Kulbhushan Sudhir Jadhav, an Indian national and a retired Indian Navy officer was convicted of conducting “subversive activities” for the Indian government in Pakistan and has been sentenced to death by a Pakistani military court on Monday. Pakistani authorities had reportedly arrested Jadhav in what they termed as a counter intelligence operation in Mashkal, Balochistan on 3 March, 2016. He has remained in Pakistan’s custody ever since.
The decision has come at a time when the relations between the two neighbours are running through a particularly rough patch, with the two nations alleging sabotage and infiltration bids on each other.
As more details of the so called trial process are yet to filter in, here is all that we know about Jadhav so far.
The curious case of Kulbhushan Jadhav has seen many twists and turns within a short span of one year since his arrest. While the Pakistani side has repeatedly alleged that Jadhav is a Research and Analysis Wing (R&AW) “spy” in Pakistan’s restive Balochistan province, India had categorically denied Islamabad’s charges.
Another curious aspect of the case has been an alleged confessional video by Jadhav, widely circulated in the Pakistani media, wherein he had “confessed to his sabotage activities” and detailed his “networks with Indian spy agency RAW”. Islamabad, in the presser has also claimed that it was on the basis of this confessional video, and “irrefutable evidence” that he was convicted and sentenced to death. The video, which was quoted by several media organisation, including The New York Times, is no longer available on YouTube.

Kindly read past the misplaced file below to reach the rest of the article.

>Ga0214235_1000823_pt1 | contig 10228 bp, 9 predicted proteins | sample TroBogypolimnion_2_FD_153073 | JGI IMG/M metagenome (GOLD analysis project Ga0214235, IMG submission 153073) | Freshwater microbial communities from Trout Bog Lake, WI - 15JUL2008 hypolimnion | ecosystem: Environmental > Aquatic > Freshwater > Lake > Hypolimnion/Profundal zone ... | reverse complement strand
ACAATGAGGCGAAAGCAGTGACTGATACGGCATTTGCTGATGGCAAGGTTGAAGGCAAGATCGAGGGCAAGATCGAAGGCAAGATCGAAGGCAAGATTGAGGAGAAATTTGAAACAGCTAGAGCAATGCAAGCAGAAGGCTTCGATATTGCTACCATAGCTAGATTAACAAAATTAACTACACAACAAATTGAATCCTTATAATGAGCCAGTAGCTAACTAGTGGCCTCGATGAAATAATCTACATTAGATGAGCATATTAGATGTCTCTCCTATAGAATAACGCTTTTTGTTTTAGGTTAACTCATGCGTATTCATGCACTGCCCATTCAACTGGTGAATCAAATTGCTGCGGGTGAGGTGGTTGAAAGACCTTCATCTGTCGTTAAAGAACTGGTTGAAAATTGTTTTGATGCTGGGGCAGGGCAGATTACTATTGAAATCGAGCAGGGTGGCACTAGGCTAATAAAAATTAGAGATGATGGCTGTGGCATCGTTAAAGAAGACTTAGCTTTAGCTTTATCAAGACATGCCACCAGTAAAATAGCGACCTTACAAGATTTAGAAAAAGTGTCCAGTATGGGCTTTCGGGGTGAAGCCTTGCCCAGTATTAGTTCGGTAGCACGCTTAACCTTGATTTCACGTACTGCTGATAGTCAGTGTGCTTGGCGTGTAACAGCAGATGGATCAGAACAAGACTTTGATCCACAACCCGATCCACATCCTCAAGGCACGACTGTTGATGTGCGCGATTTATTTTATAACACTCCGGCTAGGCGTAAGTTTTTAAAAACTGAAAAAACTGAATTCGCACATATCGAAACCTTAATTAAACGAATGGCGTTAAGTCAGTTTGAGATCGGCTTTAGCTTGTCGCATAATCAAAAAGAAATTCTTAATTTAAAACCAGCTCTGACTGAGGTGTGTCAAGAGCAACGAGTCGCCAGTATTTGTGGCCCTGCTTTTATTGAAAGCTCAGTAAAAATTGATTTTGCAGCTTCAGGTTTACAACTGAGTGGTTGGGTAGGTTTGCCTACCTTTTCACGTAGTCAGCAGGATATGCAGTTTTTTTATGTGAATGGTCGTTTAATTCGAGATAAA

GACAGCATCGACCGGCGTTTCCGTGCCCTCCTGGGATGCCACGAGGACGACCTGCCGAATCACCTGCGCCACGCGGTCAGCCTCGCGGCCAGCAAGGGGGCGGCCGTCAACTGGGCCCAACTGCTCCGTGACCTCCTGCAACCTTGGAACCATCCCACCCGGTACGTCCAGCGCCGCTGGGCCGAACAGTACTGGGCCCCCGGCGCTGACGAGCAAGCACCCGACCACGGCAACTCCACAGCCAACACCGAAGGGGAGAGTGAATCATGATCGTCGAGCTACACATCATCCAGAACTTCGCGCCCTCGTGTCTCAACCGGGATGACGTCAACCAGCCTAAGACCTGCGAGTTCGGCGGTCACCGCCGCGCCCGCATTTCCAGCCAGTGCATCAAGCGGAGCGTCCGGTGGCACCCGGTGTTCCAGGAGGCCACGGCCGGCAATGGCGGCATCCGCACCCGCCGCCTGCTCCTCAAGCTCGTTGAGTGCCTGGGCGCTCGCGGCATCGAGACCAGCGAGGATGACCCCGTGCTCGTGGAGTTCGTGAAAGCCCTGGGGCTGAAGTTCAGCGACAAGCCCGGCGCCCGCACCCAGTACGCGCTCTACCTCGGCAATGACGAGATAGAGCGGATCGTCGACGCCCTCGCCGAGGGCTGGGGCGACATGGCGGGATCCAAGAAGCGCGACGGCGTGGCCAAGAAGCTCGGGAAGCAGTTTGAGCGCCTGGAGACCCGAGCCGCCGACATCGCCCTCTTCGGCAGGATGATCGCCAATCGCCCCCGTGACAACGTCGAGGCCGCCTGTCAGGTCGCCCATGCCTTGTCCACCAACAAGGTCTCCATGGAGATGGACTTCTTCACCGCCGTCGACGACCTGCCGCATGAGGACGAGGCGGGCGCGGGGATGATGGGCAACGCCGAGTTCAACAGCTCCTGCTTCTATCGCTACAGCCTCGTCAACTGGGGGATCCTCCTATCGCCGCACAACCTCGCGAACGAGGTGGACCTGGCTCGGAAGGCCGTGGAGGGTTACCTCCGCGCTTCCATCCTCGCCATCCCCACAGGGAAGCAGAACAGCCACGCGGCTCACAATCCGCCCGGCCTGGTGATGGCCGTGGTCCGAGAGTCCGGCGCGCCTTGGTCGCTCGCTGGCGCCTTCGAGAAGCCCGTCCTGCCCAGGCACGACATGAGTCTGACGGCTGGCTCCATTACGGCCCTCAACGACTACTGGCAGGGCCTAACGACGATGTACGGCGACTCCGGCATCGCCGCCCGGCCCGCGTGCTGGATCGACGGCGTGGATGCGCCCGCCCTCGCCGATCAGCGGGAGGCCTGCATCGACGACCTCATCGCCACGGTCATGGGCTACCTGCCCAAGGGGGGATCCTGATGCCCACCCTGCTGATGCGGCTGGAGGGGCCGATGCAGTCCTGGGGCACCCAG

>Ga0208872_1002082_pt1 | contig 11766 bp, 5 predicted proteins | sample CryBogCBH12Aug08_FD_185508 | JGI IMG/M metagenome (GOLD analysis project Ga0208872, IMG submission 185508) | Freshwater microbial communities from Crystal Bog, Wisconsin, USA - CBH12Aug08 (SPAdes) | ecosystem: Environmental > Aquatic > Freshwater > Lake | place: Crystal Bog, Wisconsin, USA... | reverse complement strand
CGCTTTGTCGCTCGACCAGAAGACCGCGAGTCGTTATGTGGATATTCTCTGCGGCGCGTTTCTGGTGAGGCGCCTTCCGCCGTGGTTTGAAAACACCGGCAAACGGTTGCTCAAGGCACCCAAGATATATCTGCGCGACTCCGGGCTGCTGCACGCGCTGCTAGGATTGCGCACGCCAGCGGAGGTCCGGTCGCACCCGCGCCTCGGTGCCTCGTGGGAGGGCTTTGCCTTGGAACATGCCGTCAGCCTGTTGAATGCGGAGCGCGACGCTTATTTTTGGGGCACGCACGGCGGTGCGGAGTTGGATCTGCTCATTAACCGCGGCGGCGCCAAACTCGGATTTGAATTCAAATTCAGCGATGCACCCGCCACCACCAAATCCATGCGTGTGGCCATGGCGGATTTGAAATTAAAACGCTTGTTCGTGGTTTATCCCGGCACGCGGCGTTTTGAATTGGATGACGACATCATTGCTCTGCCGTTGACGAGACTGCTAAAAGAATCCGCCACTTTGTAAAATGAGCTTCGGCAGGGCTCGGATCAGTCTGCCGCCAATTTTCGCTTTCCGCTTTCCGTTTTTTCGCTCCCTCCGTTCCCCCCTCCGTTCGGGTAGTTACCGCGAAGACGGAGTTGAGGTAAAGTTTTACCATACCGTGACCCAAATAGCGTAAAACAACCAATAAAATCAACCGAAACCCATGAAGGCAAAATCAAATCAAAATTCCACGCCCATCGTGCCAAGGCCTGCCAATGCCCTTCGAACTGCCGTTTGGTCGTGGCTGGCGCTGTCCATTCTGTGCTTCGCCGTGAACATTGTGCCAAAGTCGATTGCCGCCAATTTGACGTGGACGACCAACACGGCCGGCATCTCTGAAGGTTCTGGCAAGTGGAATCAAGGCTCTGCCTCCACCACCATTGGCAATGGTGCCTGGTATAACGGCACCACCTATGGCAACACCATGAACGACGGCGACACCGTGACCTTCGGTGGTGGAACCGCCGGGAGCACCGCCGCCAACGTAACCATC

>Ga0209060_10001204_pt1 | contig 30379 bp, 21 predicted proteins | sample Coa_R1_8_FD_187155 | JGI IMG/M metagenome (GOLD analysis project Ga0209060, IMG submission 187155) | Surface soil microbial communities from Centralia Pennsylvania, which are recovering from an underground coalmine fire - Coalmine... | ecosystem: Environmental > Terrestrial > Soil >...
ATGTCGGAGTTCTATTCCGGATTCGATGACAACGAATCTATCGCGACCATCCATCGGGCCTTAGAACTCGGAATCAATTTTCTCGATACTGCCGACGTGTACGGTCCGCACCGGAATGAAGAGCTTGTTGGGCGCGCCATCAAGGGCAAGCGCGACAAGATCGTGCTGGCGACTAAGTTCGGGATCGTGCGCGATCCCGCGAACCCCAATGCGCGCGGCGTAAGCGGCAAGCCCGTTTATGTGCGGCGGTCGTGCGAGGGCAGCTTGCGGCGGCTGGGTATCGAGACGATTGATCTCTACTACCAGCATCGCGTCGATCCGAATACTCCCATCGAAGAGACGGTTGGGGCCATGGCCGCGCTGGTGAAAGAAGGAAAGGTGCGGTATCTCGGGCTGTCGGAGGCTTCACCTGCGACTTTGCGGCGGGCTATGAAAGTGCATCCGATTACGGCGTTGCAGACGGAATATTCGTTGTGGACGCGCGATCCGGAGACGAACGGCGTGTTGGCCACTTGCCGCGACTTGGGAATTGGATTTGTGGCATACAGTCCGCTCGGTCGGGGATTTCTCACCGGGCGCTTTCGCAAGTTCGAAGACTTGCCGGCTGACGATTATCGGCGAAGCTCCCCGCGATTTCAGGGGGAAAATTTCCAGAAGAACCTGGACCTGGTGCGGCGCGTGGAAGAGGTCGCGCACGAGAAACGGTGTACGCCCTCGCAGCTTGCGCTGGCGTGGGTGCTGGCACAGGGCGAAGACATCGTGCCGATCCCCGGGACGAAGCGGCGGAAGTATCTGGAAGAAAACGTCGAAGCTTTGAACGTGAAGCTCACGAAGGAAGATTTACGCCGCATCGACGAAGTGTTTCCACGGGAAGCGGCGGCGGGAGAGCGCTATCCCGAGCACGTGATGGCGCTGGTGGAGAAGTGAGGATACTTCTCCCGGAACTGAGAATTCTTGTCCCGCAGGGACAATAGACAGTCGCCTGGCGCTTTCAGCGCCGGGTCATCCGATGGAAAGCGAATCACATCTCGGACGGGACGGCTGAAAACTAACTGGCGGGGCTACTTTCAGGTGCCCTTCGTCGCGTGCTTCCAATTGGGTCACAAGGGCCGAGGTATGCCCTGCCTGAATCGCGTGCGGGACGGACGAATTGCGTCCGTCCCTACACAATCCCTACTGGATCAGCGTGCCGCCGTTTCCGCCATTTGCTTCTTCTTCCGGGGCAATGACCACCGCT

“He confessed before a magistrate and the court that he was tasked by RAW to plan, coordinate and organise espionage, sabotage activities aiming to destabilise and wage war against Pakistan by impeding the efforts of law enforcement agencies for restoring peace in Balochistan and Karachi,” the ISPR said.
According to a transcript of this alleged confession as reported in Dawn, Jadhav had claimed to be an “active navy officer” and conceded that his “purpose was to hold meetings with Baloch insurgents and carry out activities with their collaboration.” The footage apparently also shows him saying that he had set up a small business in Chabahar in Iran which facilitated him to achieve undetected existence and visits to Karachi in 2003 and 2004.
“These activities have been of criminal nature, leading to killing of or maiming of Pakistani citizens. I realised during this process that RAW is involved in some activities related to the Baloch liberation movement within Pakistan and the region around it,” the so called confession further reads
The Indian government has, although categorically denied these allegations, it has said it was not in a position to clarify the circumstances in which Jadhav reached Pakistan as despite repeated attempts Pakistan had denied India consular access.
“Circumstances of his presence in Pakistan remain unclear, particularly because we have not been provided consular access despite our repeated requests,” IANS quoted a government source as saying.
India had also requested for Jadhav’s extradition but in March this year, Aziz told the country’s Upper House that Islamabad won’t extradite Jadhav.